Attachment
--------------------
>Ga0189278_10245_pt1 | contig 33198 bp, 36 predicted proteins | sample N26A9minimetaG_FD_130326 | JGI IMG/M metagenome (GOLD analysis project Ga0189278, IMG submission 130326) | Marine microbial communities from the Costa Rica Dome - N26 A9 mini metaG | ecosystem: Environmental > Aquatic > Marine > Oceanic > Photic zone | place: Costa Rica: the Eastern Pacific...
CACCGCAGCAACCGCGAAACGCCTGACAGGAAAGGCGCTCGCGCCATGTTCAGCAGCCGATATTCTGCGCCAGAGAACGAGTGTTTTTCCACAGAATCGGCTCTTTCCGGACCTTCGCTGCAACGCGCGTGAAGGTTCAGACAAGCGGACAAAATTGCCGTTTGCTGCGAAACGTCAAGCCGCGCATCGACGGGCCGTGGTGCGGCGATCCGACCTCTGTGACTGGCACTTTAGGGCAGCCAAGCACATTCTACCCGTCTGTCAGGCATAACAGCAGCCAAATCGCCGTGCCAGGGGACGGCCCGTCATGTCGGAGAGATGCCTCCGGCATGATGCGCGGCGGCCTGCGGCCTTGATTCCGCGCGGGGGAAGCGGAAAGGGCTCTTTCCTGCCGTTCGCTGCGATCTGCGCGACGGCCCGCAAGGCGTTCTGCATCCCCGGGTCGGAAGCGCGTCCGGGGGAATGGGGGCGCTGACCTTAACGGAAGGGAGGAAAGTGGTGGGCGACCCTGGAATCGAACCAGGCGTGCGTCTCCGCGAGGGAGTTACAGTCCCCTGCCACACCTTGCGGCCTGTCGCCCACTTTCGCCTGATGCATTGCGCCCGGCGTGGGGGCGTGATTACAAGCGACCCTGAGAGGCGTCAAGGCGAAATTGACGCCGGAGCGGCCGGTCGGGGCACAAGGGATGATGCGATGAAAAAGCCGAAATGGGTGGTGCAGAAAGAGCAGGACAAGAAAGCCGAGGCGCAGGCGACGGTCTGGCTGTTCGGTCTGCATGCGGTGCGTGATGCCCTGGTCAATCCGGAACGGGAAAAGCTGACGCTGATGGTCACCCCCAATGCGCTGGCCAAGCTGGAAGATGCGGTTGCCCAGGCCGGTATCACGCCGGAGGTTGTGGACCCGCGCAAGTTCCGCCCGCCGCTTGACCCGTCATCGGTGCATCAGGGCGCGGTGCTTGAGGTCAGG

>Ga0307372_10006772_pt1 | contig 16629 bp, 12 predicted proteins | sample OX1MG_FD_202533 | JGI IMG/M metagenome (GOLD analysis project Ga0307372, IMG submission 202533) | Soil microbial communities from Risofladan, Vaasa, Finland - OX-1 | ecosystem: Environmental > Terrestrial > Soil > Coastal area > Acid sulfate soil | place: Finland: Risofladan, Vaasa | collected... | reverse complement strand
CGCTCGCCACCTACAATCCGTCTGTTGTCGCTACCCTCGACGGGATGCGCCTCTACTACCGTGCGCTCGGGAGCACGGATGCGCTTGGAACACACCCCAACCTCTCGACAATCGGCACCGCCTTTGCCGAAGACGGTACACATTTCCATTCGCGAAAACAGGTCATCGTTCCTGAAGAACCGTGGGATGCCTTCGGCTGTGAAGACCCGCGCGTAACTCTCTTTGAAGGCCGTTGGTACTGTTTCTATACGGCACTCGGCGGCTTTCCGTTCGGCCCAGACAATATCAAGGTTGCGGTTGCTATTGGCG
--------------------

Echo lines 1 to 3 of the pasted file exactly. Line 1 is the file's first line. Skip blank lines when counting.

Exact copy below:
>Ga0189278_10245_pt1 | contig 33198 bp, 36 predicted proteins | sample N26A9minimetaG_FD_130326 | JGI IMG/M metagenome (GOLD analysis project Ga0189278, IMG submission 130326) | Marine microbial communities from the Costa Rica Dome - N26 A9 mini metaG | ecosystem: Environmental > Aquatic > Marine > Oceanic > Photic zone | place: Costa Rica: the Eastern Pacific...
CACCGCAGCAACCGCGAAACGCCTGACAGGAAAGGCGCTCGCGCCATGTTCAGCAGCCGATATTCTGCGCCAGAGAACGAGTGTTTTTCCACAGAATCGGCTCTTTCCGGACCTTCGCTGCAACGCGCGTGAAGGTTCAGACAAGCGGACAAAATTGCCGTTTGCTGCGAAACGTCAAGCCGCGCATCGACGGGCCGTGGTGCGGCGATCCGACCTCTGTGACTGGCACTTTAGGGCAGCCAAGCACATTCTACCCGTCTGTCAGGCATAACAGCAGCCAAATCGCCGTGCCAGGGGACGGCCCGTCATGTCGGAGAGATGCCTCCGGCATGATGCGCGGCGGCCTGCGGCCTTGATTCCGCGCGGGGGAAGCGGAAAGGGCTCTTTCCTGCCGTTCGCTGCGATCTGCGCGACGGCCCGCAAGGCGTTCTGCATCCCCGGGTCGGAAGCGCGTCCGGGGGAATGGGGGCGCTGACCTTAACGGAAGGGAGGAAAGTGGTGGGCGACCCTGGAATCGAACCAGGCGTGCGTCTCCGCGAGGGAGTTACAGTCCCCTGCCACACCTTGCGGCCTGTCGCCCACTTTCGCCTGATGCATTGCGCCCGGCGTGGGGGCGTGATTACAAGCGACCCTGAGAGGCGTCAAGGCGAAATTGACGCCGGAGCGGCCGGTCGGGGCACAAGGGATGATGCGATGAAAAAGCCGAAATGGGTGGTGCAGAAAGAGCAGGACAAGAAAGCCGAGGCGCAGGCGACGGTCTGGCTGTTCGGTCTGCATGCGGTGCGTGATGCCCTGGTCAATCCGGAACGGGAAAAGCTGACGCTGATGGTCACCCCCAATGCGCTGGCCAAGCTGGAAGATGCGGTTGCCCAGGCCGGTATCACGCCGGAGGTTGTGGACCCGCGCAAGTTCCGCCCGCCGCTTGACCCGTCATCGGTGCATCAGGGCGCGGTGCTTGAGGTCAGG

>Ga0307372_10006772_pt1 | contig 16629 bp, 12 predicted proteins | sample OX1MG_FD_202533 | JGI IMG/M metagenome (GOLD analysis project Ga0307372, IMG submission 202533) | Soil microbial communities from Risofladan, Vaasa, Finland - OX-1 | ecosystem: Environmental > Terrestrial > Soil > Coastal area > Acid sulfate soil | place: Finland: Risofladan, Vaasa | collected... | reverse complement strand